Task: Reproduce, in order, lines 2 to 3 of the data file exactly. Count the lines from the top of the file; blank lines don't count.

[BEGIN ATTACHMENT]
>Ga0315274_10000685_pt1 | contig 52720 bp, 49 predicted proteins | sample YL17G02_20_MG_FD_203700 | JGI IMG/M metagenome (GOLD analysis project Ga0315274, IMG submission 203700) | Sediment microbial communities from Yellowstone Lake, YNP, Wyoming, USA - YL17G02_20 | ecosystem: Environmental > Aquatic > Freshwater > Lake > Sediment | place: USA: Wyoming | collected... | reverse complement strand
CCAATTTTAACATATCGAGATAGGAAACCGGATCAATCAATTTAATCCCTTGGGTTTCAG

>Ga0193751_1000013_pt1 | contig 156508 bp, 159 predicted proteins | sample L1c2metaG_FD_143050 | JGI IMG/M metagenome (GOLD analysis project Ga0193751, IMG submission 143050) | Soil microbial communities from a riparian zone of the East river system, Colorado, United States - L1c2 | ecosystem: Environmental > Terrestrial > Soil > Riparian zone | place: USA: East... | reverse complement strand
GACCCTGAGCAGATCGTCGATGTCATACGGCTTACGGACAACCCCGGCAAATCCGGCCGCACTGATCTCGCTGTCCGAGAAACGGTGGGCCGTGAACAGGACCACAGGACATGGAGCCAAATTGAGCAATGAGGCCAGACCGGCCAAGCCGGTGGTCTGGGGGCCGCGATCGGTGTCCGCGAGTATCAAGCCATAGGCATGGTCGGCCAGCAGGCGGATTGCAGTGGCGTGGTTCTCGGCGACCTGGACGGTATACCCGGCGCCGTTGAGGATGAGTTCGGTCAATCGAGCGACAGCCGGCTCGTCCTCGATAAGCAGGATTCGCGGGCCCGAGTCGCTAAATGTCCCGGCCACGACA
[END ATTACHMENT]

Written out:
CCAATTTTAACATATCGAGATAGGAAACCGGATCAATCAATTTAATCCCTTGGGTTTCAG

>Ga0193751_1000013_pt1 | contig 156508 bp, 159 predicted proteins | sample L1c2metaG_FD_143050 | JGI IMG/M metagenome (GOLD analysis project Ga0193751, IMG submission 143050) | Soil microbial communities from a riparian zone of the East river system, Colorado, United States - L1c2 | ecosystem: Environmental > Terrestrial > Soil > Riparian zone | place: USA: East... | reverse complement strand